Junky Art

We love a God of beauty.
Beauty
Beauty
We worship a God of art, of music, of literature.
Michelangelo's Pieta
Michelangelo’s Pieta
We serve a God of perfection.
Perfection
Perfection
We adore a God Who gives us only His best.
Samantha
God’s best
Why, oh why, then do we consistently offer Him art that is, to put it bluntly, junk?
Why do we think that music that is dull and overly simple is what is best for inspiring our hearts to worship?  Why do we think that literature that is bland and is bad storytelling will turn our minds toward thoughts of God?  Why do we think that art that is commercialized and overly sentimental will cause our imaginations to soar to the heavens?
Perhaps this is harsh.  I will fully admit that there are artists (in the full sense of the word) out there who inspire awe in the hearts of all those who come across it.  But this is not the norm.  Not anymore, that is.
It used to be that Christians artists were at the top of their craft.  They were respected and admired throughout the world.  Think Bach.  Think Correggio.  Think Milton and Tolstoy.
Correggio
Correggio
It is not this way anymore.  The secular world no longer looks up to Christian art to lead the way.  Instead it sneers at Christian art and views it as subpar, something to be shunned rather than something to inspire.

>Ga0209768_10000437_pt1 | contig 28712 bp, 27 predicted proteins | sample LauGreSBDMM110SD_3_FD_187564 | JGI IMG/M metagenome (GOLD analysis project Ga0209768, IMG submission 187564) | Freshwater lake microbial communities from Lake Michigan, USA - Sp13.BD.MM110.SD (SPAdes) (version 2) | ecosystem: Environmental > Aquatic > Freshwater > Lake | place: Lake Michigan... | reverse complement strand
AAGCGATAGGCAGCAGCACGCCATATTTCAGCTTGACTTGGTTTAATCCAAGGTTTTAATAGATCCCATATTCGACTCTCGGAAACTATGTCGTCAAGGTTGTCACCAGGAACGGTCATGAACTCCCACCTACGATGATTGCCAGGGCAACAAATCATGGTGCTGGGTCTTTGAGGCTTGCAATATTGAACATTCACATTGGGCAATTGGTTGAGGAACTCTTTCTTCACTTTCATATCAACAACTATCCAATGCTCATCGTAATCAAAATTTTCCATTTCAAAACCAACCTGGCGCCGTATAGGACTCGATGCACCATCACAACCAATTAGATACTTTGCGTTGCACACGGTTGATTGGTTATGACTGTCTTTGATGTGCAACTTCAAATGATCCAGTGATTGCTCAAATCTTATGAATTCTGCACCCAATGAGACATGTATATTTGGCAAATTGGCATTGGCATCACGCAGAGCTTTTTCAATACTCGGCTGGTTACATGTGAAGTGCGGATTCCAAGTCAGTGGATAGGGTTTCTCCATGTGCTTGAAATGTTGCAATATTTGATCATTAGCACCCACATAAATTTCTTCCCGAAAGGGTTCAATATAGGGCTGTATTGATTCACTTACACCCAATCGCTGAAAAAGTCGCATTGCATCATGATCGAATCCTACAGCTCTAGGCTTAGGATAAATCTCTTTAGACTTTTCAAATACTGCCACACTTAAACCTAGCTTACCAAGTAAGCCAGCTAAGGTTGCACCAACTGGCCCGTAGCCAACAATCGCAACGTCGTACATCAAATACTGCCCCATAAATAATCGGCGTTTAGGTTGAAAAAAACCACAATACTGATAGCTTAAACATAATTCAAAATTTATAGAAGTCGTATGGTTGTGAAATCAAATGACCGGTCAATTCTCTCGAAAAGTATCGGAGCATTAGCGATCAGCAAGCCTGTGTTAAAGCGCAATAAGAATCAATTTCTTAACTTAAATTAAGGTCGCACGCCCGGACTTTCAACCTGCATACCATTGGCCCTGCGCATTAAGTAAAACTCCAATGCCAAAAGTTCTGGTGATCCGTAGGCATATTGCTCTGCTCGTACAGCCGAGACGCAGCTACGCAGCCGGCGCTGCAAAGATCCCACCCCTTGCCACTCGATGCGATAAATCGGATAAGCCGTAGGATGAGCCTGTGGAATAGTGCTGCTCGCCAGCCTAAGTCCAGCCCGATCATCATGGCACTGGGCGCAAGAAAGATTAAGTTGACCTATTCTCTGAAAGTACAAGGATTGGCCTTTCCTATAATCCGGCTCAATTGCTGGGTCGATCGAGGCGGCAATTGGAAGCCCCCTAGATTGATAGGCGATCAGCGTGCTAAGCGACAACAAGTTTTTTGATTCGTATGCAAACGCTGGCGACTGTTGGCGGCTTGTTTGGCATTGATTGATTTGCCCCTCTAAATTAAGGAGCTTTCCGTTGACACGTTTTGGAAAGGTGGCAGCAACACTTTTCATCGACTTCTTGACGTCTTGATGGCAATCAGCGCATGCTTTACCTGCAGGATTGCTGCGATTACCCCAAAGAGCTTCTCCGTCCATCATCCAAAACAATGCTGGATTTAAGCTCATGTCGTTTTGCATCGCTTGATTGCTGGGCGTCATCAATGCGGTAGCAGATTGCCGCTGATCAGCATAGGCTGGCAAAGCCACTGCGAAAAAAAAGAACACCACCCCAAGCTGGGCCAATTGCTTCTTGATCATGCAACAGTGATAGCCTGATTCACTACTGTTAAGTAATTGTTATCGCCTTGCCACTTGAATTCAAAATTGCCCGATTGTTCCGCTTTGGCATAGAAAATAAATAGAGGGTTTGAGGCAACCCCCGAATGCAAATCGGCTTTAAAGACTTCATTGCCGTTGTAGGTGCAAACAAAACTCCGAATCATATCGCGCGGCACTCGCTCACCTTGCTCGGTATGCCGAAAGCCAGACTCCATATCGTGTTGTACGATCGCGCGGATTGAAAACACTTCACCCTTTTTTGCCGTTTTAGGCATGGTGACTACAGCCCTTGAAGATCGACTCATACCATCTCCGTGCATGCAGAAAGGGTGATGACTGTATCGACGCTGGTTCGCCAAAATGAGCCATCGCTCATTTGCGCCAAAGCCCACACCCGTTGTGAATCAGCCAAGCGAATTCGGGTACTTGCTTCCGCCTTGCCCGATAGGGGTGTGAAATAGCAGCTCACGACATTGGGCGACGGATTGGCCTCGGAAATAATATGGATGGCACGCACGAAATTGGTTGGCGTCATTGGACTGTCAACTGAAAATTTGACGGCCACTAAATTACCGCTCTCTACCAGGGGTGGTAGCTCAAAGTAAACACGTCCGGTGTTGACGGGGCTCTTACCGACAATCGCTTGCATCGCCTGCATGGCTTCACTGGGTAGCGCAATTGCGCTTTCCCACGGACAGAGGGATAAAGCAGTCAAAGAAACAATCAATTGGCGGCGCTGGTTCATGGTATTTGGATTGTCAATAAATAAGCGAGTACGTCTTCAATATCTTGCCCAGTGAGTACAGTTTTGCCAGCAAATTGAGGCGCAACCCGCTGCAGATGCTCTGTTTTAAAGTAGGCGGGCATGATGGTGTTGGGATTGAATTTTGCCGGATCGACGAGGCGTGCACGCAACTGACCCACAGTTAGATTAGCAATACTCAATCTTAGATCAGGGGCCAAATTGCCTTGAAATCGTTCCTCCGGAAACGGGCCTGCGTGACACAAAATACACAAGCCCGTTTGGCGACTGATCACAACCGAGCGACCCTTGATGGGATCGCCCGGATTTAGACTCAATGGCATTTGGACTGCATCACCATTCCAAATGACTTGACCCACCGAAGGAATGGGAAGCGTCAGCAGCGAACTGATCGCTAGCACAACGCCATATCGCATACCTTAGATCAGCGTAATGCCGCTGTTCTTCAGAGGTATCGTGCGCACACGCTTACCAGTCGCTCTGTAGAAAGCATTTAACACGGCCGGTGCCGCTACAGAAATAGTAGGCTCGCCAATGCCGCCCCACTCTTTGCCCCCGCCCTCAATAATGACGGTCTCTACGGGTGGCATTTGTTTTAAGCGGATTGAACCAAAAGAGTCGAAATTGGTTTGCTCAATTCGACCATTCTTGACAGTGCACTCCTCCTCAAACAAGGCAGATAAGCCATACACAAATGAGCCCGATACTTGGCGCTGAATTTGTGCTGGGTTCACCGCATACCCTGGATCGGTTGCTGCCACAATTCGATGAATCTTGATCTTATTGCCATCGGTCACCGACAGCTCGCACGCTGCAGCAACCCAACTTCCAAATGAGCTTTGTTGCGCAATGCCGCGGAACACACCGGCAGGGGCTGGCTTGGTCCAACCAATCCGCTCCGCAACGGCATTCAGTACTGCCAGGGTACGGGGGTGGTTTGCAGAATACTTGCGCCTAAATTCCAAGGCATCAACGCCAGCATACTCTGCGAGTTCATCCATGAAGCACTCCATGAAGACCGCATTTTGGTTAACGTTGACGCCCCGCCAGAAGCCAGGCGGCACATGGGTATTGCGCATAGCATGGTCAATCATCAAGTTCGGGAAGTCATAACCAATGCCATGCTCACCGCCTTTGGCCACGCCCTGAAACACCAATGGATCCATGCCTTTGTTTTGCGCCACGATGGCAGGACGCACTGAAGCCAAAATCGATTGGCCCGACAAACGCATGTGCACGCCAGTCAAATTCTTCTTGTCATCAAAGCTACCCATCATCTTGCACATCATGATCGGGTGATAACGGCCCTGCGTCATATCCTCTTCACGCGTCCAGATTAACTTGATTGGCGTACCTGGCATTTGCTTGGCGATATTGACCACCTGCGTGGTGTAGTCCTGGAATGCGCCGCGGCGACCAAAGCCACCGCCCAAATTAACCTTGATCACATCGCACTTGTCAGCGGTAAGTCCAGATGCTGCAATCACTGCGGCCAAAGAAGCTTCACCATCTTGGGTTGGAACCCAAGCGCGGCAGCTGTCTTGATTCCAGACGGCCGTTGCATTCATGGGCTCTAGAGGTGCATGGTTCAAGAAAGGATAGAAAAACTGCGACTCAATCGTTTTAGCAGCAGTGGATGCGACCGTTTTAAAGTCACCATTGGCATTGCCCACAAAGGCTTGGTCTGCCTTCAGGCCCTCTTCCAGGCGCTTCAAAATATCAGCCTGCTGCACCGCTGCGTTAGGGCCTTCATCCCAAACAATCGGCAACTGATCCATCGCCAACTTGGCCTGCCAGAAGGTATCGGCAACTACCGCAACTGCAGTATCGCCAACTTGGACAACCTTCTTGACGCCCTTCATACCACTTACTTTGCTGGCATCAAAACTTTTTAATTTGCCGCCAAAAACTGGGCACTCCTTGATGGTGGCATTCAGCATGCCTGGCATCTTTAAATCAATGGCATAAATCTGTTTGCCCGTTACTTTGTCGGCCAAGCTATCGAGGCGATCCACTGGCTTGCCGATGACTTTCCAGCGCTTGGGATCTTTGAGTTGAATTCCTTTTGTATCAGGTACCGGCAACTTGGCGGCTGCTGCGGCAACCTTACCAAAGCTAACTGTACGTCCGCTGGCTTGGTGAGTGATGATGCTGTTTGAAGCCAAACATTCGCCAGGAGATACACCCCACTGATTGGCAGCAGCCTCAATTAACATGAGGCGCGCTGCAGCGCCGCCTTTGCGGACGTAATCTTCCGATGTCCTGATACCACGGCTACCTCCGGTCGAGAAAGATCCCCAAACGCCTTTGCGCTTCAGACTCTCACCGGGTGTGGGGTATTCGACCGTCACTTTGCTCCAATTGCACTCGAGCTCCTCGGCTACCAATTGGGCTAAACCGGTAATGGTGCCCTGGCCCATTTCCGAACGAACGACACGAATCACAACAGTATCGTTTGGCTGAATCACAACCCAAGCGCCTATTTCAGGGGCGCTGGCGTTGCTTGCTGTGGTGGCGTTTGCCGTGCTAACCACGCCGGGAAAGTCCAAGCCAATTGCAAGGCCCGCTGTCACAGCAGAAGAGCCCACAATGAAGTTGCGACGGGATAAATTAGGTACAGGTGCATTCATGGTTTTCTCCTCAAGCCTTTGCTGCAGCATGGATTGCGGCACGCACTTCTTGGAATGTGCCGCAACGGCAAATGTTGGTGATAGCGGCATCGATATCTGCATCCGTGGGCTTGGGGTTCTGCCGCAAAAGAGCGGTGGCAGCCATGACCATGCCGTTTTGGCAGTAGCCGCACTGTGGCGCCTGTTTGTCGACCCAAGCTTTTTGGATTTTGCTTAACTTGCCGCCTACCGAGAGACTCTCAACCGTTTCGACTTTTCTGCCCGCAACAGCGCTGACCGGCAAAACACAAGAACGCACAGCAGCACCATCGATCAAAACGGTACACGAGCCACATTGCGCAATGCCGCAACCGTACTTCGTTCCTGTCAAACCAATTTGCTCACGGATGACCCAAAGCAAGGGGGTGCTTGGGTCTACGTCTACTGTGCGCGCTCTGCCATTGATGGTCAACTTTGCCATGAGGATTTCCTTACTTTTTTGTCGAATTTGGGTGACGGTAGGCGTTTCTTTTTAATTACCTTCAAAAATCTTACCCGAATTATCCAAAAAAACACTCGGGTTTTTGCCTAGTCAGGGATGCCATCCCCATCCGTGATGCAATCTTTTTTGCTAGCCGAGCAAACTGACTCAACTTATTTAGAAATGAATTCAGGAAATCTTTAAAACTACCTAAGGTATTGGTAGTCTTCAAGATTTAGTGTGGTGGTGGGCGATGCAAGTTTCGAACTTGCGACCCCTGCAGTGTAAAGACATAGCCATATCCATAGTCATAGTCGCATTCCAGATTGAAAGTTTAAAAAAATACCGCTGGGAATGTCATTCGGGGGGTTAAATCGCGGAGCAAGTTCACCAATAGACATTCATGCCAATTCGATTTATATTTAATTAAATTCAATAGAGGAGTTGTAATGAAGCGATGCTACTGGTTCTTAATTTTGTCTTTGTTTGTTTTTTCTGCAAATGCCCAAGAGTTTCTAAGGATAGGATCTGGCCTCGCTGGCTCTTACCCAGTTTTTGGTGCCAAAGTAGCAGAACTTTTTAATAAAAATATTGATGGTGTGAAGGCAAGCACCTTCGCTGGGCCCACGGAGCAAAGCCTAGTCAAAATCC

To paraphrase James: my brothers, this should not be!  The lack of excellence in our art indicates to the world that we serve a God who is less than excellent.
Much so-called religious art is in fact bad art, and therefore bad religion. ~ Madeleine L’Engle
Oh, we could do so much better.  We could open ourselves up to the power of the Holy Spirit rather than to the power of the market.
Fellow artists, let God inspire you.  Open yourself to that which you cannot control.  Ignore the sale; ignore what you think people want.  Listen instead to the Spirit.  Listen to what God is showing you through your work: “my proper place is as a servant struggling to be faithful to the work, the work which slowly and gently tries to teach me some of what it knows.” (L’Engle)
Let your art sing.  Let it soar.
Those who are not artists, be discerning.  If it is good art, if it inspires you and sets your imagination soaring toward God, then support it.  If it is bad art, don’t support and sustain it simply because it involved the name or image of Christ.
I know that my words do not reach many, but I dream of a day when those who claim to follow a God of beauty and excellence are once again those who  produce that art which leads the entire world in soaring to the heights, are once again those who produce the art which therefore points the way to God.

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